Black hole / Sinkhole Attack

In the Black Hole attack, a malicious node acts as a black hole [13] to attract all the traffic in the sensor network. Especially in a flooding based protocol, the attacker listens to requests for routes then replies to the requesting nodes that it contains the high quality or shortest path to the base station. Once the malicious device is able to insert itself between the communication nodes, it is able to do anything with the packets passing through it. In fact, this attack can affect even the nodes those are spatially farther from the malicious node. 4.5

Hello Flood Attack

Hello Flood attack as introduced in [14], uses HELLO packets as a mechanism to redraw the attention of the sensors in USN. In this sort of attack, an attacker with a high radio transmission range and processing power sends HELLO packets to a number of sensor nodes which are dispersed in a large area within a USN. The sensors are thus persuaded that the adversary is their neighbor. As a consequence, while sending the information to the base station, the victim nodes try to send their data through the attacker as they know that it is their neighbor and are ultimately spoofed by the attacker. 4.6

Wormhole Attack

In the Wormhole attack [15] the attacker records the packets (or bits) at one location in the network and tunnels those to another location. Such attacks can be fatal to the working for the USN, since, this sort of attack does not require compromising a sensor in the network; rather it could be performed even at the initial phase when the sensors start to discover the neighboring information.

5.

Purported Keying Models for the 6LoWPAN

The characteristics of sensors, communicating devices and resulting sensor networks, such as limited resources at the node and network level, lack of physical protection, unattended operation, and a close interaction with the physical environment, all make it infeasible to implement some of the most popular key exchange techniques in their literal forms for 6LoWPANs. In this section, we visit the three widely known schemes such as trusted-server scheme, pre-distribution scheme and public key cryptography schemes in order to reach to a pragmatic key management mechanism for 6LoWPANs. 5.1

Trusted-Server Scheme

The trusted-server scheme relies solely on the server for key agreement between nodes, e.g., Kerberos [16]. If the server is compromised, the trust amongst sensor nodes is severed. Such a scheme is not suitable for sensor networks because there is usually no guarantee of communicating seamlessly with a trusted server at all the times in sensor networks. 5.2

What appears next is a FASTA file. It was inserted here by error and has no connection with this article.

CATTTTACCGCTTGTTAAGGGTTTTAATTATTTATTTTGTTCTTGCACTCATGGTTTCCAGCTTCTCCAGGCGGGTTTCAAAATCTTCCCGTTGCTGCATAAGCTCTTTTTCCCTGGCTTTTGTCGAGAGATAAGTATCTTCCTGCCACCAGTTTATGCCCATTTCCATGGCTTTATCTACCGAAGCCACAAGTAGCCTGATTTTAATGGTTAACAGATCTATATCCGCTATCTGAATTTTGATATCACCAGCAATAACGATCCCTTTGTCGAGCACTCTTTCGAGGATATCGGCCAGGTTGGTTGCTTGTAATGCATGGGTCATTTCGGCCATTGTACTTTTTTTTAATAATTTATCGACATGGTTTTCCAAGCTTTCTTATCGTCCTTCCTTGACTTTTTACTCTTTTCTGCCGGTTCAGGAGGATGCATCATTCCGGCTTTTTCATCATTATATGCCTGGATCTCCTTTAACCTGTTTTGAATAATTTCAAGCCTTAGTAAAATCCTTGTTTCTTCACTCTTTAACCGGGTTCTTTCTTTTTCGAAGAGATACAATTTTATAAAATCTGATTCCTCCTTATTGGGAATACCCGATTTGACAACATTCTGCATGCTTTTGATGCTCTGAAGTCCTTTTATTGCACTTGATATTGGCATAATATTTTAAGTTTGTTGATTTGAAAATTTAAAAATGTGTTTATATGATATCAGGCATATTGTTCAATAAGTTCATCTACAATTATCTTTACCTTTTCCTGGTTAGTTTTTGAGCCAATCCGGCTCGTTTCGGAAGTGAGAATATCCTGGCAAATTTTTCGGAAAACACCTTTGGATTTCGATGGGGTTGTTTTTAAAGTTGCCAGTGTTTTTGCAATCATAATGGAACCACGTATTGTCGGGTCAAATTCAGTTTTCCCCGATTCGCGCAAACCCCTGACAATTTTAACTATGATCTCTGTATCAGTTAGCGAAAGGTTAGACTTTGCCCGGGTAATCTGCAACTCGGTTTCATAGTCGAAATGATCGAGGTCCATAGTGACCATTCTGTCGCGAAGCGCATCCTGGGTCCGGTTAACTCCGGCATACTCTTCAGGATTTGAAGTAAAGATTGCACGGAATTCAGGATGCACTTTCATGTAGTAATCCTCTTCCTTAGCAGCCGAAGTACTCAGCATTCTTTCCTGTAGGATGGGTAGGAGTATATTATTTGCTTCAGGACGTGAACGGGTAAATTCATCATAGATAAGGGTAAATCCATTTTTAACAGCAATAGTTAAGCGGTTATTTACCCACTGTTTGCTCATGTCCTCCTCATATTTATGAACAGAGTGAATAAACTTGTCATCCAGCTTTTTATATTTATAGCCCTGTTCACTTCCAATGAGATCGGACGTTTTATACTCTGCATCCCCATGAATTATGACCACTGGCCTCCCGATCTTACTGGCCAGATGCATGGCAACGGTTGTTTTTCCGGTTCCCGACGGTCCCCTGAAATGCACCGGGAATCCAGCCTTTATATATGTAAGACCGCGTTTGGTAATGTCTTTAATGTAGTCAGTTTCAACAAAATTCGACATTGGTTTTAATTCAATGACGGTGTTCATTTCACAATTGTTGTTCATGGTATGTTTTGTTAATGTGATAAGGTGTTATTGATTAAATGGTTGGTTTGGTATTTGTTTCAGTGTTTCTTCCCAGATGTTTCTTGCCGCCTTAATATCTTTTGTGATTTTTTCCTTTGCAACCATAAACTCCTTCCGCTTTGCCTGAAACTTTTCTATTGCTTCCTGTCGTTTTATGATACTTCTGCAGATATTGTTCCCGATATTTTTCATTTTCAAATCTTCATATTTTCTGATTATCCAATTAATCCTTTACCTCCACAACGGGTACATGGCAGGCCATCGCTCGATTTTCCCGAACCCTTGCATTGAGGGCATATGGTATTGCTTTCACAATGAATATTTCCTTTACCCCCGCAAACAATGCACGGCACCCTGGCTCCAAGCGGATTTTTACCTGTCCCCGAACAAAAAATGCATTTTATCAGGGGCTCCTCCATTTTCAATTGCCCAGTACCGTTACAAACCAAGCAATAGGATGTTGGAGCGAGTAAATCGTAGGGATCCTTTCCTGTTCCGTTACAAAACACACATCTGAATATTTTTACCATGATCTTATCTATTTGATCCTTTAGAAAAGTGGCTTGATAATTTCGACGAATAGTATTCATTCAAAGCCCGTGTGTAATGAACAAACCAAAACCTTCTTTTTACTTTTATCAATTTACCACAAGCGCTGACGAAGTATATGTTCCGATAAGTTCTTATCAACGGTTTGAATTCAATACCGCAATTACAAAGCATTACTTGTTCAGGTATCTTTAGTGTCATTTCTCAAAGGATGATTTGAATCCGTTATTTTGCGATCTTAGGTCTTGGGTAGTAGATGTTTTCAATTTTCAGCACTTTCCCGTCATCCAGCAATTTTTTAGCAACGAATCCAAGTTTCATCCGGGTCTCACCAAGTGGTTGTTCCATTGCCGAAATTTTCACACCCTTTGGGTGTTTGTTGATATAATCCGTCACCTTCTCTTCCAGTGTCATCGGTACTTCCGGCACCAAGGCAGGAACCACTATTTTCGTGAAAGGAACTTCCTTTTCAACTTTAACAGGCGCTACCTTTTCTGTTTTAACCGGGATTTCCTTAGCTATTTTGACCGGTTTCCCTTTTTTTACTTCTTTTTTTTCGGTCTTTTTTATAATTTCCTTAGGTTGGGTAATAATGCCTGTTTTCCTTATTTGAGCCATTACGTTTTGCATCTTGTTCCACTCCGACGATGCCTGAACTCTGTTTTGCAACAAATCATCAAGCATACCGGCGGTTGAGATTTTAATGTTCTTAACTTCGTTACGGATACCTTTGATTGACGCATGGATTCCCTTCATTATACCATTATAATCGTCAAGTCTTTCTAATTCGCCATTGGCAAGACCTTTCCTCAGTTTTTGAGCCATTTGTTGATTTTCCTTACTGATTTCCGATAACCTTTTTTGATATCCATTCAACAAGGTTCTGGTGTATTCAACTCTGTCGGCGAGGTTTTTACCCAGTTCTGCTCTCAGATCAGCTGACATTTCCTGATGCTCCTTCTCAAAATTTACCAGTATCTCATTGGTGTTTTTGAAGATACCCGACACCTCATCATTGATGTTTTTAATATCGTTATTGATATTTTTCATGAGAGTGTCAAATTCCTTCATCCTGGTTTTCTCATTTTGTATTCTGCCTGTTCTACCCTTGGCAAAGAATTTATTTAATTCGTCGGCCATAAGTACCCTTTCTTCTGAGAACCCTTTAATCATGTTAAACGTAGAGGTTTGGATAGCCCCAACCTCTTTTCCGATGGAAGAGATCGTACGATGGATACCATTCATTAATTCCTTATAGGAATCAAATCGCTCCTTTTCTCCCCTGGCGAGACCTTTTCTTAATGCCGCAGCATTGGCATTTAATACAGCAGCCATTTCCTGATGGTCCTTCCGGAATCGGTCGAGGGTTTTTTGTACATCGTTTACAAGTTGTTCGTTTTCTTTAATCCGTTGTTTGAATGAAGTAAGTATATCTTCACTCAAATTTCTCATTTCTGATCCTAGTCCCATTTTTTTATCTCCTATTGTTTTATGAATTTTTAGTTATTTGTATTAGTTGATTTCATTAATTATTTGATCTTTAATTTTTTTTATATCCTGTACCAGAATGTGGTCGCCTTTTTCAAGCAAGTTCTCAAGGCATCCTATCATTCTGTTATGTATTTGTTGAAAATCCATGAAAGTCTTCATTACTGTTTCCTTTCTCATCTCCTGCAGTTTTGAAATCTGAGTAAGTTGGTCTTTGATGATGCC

Key Pre-Distribution

The key agreement scheme is key pre-distribution, where key information is distributed among all sensor nodes prior to deployment. If the network deployers were to know which nodes were more likely to stay in the same neighborhood before deployment, keys may be decided a priori. However, because of the randomness of the deployment, knowing the set of neighbors deterministically might not be feasible. Furthermore, the presence of intruder nodes right from the network deployment and initiation time cannot be rejected outright as implausible. Some schemes like network shared keying, pair-wise keying, and group keying, have been defined as variants of key distribution. On-site key management mechanisms, while warranting the same level of security as key pre-distribution schemes have an obvious edge to cope up with network dynamics. 5.3

Public Key Cryptography Scheme

This class of key management scheme depends on asymmetric cryptography, such as public key certificates that are irreversible singularly. This irreversibility comes at a price—often staked by the limited computation and energy resources of sensor nodes. Some of the most popular examples include, but are not limited to Diffie-Hellman key agreement [17] or RSA [18], and [19]. However, the cryptanalysis of public key schemes reveals that they are uncontested cryptographic champions.

6. An Insight into Resource Utilization of Applications on 6LoWPAN Devices—The First Step Towards Making Security Feasible The implementation of IP-USN (6LoWPAN) security requires the analysis of the allowable resources that can be allocated for the security purpose. This activity shall enable us to determine a key exchange mechanism to establish substantial security in 6LoWPANs. In this section, we analyze some 6LoWPAN applications with respect to their implementation cost and permissible delay bounds. 6.1 6LoWPAN Applications To analyze the resource constraints, we visit applications developed thus far using 6LoWPAN. For the 6LoWPAN applications we used a true single-chip 2.4 GHz IEEE 802.15.4 compliant RF transceiver with base-band modem (commonly the Chipcon® CC2420DB chipset). As an operating system, we use our own implementation of the 6LoWPAN stack. Chipcon CC2420DB devices use 8-bit microcontroller with advance RISC architecture, 128K Bytes of In-System Reprogrammable Flash (ROM), 4K Bytes EEPROM (RAM) and 4K Bytes Internal SRAM (RAM). Our 6LoWPAN working group at Ajou University has developed a weather forecasting system, a location tracking system and a wind sensor management system. These applications are inherently insecure since the clients did not specify any security measures. We analyze some of the resources that are necessary and crucial to the implementation of a viable security system, such as used and available flash memory, RAM, and parameters as local processing time per node, and application-specific maximum allowable refresh time to update the sensed data. Table 2 is the fact sheet. For example, typical usage is around 4 KB of RAM and 100 KB of ROM in general. The trends of application resource usage suggest that resources are never overloaded. We can, therefore dedicate at least 2 KB of RAM and 20 KB of flash memory for the security implementation. Likewise, the variance of transmission delay and processing time for all the applications together allow a tolerance, say 500 ms to the least. After analyzing resource in hand and the popular key exchange methods, we recommend to use the trusted public key cryptography.